A buried government review found that users are deeply unsatisfied with the outcomes of complaints lodged with the Australian Cybercrime Online Reporting Network (ACORN), as an academic shared with the audience at the recent AISA Australian Cyber Conference.
The well-attended event was a focal point in the national cybersecurity agenda, with sessions spanning the gamut of security issues.
An expert in North Korea’s low-and-slow cybercriminal activities warned that much of that “low-level” activity is going on behind the scenes and under the radar, with gaming and other consumer-level platforms often targeted.
Also on the attacks front, figures suggested that the UK National Cyber Security Centre is stopping more than 10 cyber threats against the UK every week.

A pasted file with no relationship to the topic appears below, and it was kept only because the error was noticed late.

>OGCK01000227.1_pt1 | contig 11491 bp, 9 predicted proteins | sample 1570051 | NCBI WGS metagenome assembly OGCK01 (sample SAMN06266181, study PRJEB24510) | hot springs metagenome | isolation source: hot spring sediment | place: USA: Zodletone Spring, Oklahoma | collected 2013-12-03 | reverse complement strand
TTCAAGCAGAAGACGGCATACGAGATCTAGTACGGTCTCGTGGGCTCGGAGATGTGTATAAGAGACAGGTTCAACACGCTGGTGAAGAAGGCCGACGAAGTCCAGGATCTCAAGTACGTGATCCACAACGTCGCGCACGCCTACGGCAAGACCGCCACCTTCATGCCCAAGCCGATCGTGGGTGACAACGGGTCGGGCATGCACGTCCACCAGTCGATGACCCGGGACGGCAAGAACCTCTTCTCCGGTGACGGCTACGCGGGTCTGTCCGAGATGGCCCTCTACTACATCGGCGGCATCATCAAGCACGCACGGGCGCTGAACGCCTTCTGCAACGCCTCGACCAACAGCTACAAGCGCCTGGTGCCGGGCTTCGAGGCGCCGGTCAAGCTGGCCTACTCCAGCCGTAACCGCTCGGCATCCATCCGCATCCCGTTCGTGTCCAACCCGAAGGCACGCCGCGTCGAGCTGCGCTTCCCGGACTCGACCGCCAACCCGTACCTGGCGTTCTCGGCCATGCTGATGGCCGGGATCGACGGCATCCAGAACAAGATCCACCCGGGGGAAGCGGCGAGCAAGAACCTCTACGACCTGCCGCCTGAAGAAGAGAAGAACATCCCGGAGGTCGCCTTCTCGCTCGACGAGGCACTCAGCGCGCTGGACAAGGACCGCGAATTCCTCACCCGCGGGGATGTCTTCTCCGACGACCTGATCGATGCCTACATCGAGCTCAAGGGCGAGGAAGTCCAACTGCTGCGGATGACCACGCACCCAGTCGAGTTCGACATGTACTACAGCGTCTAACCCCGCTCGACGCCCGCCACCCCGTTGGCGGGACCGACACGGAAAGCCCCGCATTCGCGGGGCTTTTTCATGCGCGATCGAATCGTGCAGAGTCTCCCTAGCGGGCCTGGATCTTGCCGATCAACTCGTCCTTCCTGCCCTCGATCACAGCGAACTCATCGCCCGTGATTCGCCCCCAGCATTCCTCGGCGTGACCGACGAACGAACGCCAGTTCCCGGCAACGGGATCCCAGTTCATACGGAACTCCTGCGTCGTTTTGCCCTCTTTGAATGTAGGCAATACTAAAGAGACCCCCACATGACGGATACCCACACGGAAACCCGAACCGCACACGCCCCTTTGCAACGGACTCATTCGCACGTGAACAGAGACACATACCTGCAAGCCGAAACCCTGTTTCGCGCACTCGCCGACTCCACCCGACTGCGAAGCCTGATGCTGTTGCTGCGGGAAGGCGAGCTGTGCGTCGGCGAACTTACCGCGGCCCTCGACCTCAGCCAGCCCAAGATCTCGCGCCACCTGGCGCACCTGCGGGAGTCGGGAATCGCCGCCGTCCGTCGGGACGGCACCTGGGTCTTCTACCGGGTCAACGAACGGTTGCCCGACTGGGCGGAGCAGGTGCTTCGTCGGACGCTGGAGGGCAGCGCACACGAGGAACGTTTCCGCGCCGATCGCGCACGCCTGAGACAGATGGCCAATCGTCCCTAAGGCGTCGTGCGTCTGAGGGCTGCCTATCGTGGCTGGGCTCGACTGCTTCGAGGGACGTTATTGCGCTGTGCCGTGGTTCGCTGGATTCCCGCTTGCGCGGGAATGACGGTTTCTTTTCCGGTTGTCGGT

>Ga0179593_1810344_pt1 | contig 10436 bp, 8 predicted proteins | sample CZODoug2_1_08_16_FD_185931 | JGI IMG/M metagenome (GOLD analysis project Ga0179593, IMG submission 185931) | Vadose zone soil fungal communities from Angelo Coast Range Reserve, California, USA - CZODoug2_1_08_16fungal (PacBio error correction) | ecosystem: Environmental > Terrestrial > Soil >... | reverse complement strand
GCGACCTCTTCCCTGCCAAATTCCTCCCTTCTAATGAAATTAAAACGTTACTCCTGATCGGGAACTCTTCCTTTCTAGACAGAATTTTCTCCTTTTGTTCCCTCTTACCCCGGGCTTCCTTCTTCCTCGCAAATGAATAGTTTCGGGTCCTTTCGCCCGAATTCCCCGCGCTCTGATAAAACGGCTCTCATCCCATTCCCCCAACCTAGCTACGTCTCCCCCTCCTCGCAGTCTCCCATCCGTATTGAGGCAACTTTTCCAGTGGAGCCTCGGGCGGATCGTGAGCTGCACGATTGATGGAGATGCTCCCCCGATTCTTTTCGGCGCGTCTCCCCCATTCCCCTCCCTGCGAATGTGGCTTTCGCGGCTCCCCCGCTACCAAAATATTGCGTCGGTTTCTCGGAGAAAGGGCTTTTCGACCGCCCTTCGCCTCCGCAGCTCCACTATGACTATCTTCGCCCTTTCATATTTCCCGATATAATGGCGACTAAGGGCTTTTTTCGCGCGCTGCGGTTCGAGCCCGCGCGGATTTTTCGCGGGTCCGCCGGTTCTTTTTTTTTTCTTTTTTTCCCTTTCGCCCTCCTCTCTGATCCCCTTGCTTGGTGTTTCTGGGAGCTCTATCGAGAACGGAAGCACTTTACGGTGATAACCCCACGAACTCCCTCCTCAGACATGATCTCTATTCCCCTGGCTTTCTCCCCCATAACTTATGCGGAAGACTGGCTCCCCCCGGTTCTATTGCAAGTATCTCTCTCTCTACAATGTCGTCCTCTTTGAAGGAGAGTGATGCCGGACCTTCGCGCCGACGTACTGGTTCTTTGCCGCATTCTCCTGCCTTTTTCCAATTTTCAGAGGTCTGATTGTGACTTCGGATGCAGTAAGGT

US-CERT was warning that attackers could take control of devices affected by a host of software flaws in Cisco equipment.
All of these warnings lend more weight to suggestions that companies should be running cyber wargames more frequently to test and refine their internal response to cyber attack – and figures suggesting that most companies are woefully deficient in this area.
Github has taken a more progressive stance to warning developers about bugs like the ones used in the recent massive Equifax breach.
Read more: AISA 2018: Hunting for phishing kits
Speaking of exploitable weaknesses: the TLS 1.0 and 1.1 protocols are in their last days, with major browser makers announcing they will phase out support for the now deprecated protocols by 2020.
This, as Google launched Chrome 70 with support for fingerprint logins and a host of security fixes.